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Editor's Picks

Emory oak near Young, Arizona © Nanebah Lyndon
Emory oak acorns are a critically important commodity for...
Website Editor | Feb 12, 2021
Ecological Landscape Alliance
Murphy Westwood and Tim Boland presented on oak diversity...
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Keiko Tokunaga's Illustrated Fagaceae
Shaun Haddock reviews Keiko Tokunaga's latest book.
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Plant Focus

Quercus texana New Madrid acorn
Disentangling the cultivar published as Quercus texana ‘New Madrid’.

2018 Pre-Conference Day Trips

On Sunday, October 21, prior to the evening Opening Reception that kicked off the Conference, participants could choose one of three Day Trips to nearby destinations. Below are brief reports of these outings, kindly provided by members who participated in each one. More photos from the trips can be view in a photo gallery here.

Lunching under blue oaks (Quercus douglasii) in Berryessa Snow Mountain National Monument © Ron Lance

Frog Pond Trail – Oaks in the Berryessa Snow Mountain National Monument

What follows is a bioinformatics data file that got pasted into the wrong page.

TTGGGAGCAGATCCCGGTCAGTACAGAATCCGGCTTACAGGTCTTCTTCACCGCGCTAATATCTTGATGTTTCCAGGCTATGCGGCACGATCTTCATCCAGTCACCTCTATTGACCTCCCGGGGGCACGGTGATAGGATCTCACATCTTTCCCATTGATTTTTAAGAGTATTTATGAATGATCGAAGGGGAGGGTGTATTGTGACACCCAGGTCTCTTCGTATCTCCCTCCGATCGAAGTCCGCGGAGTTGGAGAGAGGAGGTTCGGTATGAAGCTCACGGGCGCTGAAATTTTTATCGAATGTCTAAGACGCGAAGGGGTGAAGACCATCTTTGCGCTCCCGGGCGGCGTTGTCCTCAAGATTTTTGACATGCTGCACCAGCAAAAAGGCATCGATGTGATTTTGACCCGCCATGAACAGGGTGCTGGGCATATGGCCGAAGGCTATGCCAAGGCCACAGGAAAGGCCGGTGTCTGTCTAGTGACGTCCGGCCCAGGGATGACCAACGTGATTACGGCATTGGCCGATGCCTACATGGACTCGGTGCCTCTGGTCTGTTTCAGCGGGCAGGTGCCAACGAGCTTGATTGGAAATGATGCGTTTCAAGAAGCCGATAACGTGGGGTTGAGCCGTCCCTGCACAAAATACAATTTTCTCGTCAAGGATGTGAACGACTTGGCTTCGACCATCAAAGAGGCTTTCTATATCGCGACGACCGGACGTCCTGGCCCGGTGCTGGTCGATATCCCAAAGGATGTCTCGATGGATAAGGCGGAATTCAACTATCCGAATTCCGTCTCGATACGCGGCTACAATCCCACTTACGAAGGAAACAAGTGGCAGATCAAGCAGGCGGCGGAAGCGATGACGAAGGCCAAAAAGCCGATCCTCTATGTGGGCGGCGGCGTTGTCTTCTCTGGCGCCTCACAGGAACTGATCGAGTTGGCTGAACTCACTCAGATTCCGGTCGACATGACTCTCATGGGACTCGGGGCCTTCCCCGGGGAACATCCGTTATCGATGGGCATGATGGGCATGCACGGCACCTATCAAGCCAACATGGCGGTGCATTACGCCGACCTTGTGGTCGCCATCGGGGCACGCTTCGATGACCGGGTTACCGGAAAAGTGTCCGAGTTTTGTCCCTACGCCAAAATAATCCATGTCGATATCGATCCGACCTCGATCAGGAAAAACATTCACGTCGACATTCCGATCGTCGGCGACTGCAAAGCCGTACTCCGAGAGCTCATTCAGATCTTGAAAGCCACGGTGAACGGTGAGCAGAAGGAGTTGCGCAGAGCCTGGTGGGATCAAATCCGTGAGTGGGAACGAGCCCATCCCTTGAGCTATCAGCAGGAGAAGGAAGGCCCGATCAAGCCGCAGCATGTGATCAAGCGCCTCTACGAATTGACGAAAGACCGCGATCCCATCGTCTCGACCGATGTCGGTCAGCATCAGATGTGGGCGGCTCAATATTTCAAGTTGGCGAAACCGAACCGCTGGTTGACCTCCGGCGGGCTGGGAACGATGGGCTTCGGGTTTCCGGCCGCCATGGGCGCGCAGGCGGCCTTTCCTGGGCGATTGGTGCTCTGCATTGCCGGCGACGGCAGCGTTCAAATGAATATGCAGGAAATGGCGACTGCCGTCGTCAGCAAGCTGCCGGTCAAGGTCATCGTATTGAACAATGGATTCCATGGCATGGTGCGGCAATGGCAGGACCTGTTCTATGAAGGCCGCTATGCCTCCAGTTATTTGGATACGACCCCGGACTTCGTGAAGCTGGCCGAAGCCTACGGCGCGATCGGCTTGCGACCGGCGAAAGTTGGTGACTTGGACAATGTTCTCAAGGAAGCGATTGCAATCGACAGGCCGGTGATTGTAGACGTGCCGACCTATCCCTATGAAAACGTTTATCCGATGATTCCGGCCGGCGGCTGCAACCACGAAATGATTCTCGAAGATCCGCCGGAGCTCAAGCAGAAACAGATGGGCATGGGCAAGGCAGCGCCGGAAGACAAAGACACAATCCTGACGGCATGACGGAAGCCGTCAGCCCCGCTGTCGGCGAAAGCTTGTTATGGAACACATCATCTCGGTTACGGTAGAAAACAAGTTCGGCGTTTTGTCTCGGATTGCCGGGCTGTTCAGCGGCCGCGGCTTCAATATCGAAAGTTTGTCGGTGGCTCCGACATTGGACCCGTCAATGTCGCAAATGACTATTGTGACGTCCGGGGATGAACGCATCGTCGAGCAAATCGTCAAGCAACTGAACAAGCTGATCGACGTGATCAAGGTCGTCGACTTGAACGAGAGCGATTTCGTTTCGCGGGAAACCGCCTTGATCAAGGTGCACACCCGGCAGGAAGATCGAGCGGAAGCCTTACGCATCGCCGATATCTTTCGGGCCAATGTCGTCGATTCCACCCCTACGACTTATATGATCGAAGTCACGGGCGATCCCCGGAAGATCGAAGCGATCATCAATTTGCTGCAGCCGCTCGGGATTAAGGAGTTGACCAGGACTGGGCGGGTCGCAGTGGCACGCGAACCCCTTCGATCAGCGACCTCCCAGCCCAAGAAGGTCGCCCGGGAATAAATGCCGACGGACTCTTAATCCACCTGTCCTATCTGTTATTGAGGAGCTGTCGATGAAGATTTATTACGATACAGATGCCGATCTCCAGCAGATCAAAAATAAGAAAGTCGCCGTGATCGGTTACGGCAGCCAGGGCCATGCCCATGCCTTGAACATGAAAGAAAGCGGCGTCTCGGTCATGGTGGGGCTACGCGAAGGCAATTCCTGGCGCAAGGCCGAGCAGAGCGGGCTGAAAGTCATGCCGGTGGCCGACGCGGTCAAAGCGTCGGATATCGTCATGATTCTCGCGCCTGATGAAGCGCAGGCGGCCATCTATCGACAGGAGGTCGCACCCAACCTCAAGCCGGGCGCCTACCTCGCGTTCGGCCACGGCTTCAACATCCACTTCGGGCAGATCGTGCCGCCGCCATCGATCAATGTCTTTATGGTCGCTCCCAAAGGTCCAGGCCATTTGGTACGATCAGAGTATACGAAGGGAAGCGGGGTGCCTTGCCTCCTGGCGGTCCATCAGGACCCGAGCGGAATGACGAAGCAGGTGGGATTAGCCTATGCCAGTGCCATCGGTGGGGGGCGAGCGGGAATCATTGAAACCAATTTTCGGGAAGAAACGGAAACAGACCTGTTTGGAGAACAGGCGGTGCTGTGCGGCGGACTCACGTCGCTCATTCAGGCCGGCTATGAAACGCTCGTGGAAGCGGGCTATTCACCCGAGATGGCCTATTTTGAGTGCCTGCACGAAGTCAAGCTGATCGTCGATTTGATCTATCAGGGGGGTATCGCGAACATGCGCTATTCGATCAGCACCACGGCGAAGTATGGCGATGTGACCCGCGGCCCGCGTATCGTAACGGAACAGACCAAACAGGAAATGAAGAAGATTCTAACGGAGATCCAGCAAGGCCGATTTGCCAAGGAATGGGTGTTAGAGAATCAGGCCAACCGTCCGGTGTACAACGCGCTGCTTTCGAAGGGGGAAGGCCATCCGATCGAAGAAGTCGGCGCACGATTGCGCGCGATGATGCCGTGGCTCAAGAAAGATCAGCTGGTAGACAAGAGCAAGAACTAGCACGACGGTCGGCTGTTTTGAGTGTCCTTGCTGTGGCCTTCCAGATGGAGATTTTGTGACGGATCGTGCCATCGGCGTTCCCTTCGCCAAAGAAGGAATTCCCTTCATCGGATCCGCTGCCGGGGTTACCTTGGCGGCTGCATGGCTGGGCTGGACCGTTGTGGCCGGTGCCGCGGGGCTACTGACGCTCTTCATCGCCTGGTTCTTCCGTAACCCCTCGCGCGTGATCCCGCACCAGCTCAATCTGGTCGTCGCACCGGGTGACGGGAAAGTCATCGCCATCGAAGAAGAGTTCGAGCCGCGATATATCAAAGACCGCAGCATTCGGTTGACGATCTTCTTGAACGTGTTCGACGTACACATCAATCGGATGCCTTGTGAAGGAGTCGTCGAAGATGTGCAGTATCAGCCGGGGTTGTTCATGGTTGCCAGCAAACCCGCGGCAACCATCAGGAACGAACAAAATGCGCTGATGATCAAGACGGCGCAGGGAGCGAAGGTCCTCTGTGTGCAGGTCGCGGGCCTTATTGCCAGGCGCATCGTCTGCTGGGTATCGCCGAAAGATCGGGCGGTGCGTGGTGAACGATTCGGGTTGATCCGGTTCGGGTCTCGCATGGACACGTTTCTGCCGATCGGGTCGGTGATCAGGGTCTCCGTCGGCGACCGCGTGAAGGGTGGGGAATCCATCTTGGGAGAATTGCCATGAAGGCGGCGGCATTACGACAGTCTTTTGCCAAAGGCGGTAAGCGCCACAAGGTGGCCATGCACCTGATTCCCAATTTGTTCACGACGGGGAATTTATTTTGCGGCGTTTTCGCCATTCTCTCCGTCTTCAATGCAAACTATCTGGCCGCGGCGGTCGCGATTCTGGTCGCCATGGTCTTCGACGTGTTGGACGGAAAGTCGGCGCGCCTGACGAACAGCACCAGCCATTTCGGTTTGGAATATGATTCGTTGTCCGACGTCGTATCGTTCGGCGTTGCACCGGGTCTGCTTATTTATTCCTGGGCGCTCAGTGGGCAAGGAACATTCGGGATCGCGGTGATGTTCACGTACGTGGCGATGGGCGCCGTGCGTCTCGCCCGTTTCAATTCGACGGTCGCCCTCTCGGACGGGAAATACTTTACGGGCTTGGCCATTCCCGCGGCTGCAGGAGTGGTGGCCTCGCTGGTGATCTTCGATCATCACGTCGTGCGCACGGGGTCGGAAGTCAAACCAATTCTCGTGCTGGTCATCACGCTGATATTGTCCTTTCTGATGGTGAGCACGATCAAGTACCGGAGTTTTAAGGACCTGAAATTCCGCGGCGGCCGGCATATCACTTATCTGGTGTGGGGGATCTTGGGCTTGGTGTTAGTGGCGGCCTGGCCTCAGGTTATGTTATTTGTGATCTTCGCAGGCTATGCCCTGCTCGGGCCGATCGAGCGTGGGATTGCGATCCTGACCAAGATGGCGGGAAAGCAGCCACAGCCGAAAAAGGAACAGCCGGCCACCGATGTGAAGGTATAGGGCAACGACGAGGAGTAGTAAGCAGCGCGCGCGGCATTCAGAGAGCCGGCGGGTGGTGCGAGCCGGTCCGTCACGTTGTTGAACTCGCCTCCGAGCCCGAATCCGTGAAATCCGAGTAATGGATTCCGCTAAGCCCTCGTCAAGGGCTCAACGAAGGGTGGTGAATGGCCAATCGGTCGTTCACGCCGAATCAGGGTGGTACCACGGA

by Ron Lance

Andrew Fulks, Assistant Director of the UC Davis Arboretum and Public Garden, drove ten tour participants north and west of Davis, ultimately climbing to the head of Rumsey Valley. The Central Valley’s agricultural lands had shifted to oak woodland by the time we arrived at the parking destination of Cache Creek Canyon Regional Park. Here the 5-mile loop hike on the Frog Pond Trail began, across the Cache River and among interior live oak (Quercus wislizeni), valley oak (Q. lobata) and gray pine (Pinus sabiniana). Ascending slopes and ridges of the Blue Ridge Range, the crew passed under many fine blue oaks (Q. douglasii) and an occasional California black oak (Q. kelloggii). Interesting smaller companion trees and shrubs, as well as frequent smatterings of acorns and scenic views slowed the pace. Ultimately, the natural conversion of oak woodland to chaparral was shown to be abrupt and keyed to soil type, in this case dominated by chamise (Adenostoma fasciculatum). After crossing a wide fire line cleared to mineral soil, the trail wound through some of the essentially impenetrable chaparral to reach another “oaky” destination. Even though the seasonal Frog Pond was dry, the lunch spot among a grove of blue oak provided an idyllic terminusThanks go to Andrew for a splendid jaunt.

Pepperwood Preserve, Santa Rosa, California © Christina Carrero

The Oaks of Pepperwood – Research, Land Management and Fire
by Christina Carrero and Emily Beckman